Stem Cells Made Without Destroying Embryos

Blastomere biopsy may finally overcome ethical obstacles
By Jonas Oransky,  Newser Staff
Posted Jan 10, 2008 5:43 PM CST
Robert Lanza of the Wake Forest University Institute for Regenerative Medicine   (Getty Images)
camera-icon View 2 more images

(Newser) – Scientists have created new embryonic stem cells while keeping the donor embryos intact, Wired reports, a breakthrough that could finally permit long-delayed research into curing cancer, heart disease, and Alzheimer’s. Researchers plucked single cells from 2-day-old human embryos, coaxed them to become ESCs, and developed them into heart tissue, neurons, cartilage, and blood cells.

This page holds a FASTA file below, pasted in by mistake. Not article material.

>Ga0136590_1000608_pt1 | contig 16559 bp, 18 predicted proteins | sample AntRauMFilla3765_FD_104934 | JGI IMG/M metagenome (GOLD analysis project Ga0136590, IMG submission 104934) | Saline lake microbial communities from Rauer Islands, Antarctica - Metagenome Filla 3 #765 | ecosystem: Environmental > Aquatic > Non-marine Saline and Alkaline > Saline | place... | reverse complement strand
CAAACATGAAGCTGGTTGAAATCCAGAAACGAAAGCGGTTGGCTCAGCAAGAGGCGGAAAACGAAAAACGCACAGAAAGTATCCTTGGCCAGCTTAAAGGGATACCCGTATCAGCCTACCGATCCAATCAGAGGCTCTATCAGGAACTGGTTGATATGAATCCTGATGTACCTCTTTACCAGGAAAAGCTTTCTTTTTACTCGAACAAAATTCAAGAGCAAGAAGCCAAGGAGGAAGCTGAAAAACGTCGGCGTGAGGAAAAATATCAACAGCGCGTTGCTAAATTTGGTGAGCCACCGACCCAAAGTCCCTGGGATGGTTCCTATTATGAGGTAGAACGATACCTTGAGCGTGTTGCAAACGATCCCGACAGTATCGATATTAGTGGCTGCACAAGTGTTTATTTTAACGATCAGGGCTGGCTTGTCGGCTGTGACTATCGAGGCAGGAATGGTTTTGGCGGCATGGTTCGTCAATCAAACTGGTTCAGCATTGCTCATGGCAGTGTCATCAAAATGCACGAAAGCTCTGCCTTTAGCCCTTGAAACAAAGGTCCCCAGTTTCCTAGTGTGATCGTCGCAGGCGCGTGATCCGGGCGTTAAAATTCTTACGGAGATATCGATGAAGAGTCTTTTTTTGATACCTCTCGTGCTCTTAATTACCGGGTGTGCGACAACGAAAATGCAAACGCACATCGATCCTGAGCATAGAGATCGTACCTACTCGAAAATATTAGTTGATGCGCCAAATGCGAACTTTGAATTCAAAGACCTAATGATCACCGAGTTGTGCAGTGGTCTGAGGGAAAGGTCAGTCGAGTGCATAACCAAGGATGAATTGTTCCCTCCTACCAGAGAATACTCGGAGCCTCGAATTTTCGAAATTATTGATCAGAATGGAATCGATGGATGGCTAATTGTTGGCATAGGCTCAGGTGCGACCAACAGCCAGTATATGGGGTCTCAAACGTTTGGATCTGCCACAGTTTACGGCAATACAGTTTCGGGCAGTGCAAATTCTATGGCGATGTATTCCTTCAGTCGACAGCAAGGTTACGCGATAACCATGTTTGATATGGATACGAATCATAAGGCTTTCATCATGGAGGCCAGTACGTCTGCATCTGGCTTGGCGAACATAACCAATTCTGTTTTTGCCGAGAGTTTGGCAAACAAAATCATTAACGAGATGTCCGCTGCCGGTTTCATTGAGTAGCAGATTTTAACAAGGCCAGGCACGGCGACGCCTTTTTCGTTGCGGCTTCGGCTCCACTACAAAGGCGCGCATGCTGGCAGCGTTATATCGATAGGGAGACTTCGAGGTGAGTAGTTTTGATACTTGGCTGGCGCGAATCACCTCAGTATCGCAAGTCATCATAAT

The process, called blastomere biopsy, promises to be superior to November’s skin-cell watershed, which created near-equivalents of ESCs from skin cells—though they aren't as powerful and can turn cancerous. The development could finally overcome ethical objections that led President Bush to ban federal funding of ESCs in 2001, but its 80% survival rate for donor embryos may still rankle pro-life advocates.